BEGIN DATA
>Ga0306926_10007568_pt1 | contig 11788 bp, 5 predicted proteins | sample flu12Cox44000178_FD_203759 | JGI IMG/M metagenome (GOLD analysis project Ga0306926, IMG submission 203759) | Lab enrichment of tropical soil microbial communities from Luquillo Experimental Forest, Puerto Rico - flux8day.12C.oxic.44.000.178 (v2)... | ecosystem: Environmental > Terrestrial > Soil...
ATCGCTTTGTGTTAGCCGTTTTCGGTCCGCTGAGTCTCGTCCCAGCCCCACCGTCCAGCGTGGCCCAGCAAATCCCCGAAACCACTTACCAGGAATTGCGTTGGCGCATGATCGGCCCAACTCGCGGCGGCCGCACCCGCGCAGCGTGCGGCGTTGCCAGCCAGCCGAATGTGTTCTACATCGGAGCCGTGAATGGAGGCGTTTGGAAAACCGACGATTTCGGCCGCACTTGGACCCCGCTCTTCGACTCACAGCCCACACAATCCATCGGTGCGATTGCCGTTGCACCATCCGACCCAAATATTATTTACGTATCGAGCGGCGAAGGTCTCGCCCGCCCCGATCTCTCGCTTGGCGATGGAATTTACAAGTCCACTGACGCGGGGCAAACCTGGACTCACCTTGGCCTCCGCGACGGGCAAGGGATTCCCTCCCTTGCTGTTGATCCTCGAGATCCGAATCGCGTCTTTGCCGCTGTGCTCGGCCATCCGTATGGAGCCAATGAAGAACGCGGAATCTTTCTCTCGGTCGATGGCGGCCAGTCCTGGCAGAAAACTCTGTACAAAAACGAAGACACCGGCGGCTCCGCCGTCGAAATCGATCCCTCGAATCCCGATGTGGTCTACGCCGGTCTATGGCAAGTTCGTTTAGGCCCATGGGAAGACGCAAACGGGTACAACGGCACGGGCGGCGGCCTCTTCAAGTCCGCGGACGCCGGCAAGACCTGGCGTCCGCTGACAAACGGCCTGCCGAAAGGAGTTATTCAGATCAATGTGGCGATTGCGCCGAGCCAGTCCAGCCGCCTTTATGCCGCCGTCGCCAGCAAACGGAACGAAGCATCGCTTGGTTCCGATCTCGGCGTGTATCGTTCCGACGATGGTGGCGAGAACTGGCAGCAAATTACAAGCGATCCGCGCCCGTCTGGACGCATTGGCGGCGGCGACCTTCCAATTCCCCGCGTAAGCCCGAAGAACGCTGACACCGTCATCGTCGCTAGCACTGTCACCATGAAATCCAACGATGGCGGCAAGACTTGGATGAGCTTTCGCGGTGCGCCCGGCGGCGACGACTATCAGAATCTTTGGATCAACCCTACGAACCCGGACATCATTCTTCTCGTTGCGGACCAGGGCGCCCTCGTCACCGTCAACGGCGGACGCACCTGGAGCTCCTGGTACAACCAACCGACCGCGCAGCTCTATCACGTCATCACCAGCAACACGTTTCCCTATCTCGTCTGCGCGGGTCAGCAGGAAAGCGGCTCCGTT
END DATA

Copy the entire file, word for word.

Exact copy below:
>Ga0306926_10007568_pt1 | contig 11788 bp, 5 predicted proteins | sample flu12Cox44000178_FD_203759 | JGI IMG/M metagenome (GOLD analysis project Ga0306926, IMG submission 203759) | Lab enrichment of tropical soil microbial communities from Luquillo Experimental Forest, Puerto Rico - flux8day.12C.oxic.44.000.178 (v2)... | ecosystem: Environmental > Terrestrial > Soil...
ATCGCTTTGTGTTAGCCGTTTTCGGTCCGCTGAGTCTCGTCCCAGCCCCACCGTCCAGCGTGGCCCAGCAAATCCCCGAAACCACTTACCAGGAATTGCGTTGGCGCATGATCGGCCCAACTCGCGGCGGCCGCACCCGCGCAGCGTGCGGCGTTGCCAGCCAGCCGAATGTGTTCTACATCGGAGCCGTGAATGGAGGCGTTTGGAAAACCGACGATTTCGGCCGCACTTGGACCCCGCTCTTCGACTCACAGCCCACACAATCCATCGGTGCGATTGCCGTTGCACCATCCGACCCAAATATTATTTACGTATCGAGCGGCGAAGGTCTCGCCCGCCCCGATCTCTCGCTTGGCGATGGAATTTACAAGTCCACTGACGCGGGGCAAACCTGGACTCACCTTGGCCTCCGCGACGGGCAAGGGATTCCCTCCCTTGCTGTTGATCCTCGAGATCCGAATCGCGTCTTTGCCGCTGTGCTCGGCCATCCGTATGGAGCCAATGAAGAACGCGGAATCTTTCTCTCGGTCGATGGCGGCCAGTCCTGGCAGAAAACTCTGTACAAAAACGAAGACACCGGCGGCTCCGCCGTCGAAATCGATCCCTCGAATCCCGATGTGGTCTACGCCGGTCTATGGCAAGTTCGTTTAGGCCCATGGGAAGACGCAAACGGGTACAACGGCACGGGCGGCGGCCTCTTCAAGTCCGCGGACGCCGGCAAGACCTGGCGTCCGCTGACAAACGGCCTGCCGAAAGGAGTTATTCAGATCAATGTGGCGATTGCGCCGAGCCAGTCCAGCCGCCTTTATGCCGCCGTCGCCAGCAAACGGAACGAAGCATCGCTTGGTTCCGATCTCGGCGTGTATCGTTCCGACGATGGTGGCGAGAACTGGCAGCAAATTACAAGCGATCCGCGCCCGTCTGGACGCATTGGCGGCGGCGACCTTCCAATTCCCCGCGTAAGCCCGAAGAACGCTGACACCGTCATCGTCGCTAGCACTGTCACCATGAAATCCAACGATGGCGGCAAGACTTGGATGAGCTTTCGCGGTGCGCCCGGCGGCGACGACTATCAGAATCTTTGGATCAACCCTACGAACCCGGACATCATTCTTCTCGTTGCGGACCAGGGCGCCCTCGTCACCGTCAACGGCGGACGCACCTGGAGCTCCTGGTACAACCAACCGACCGCGCAGCTCTATCACGTCATCACCAGCAACACGTTTCCCTATCTCGTCTGCGCGGGTCAGCAGGAAAGCGGCTCCGTT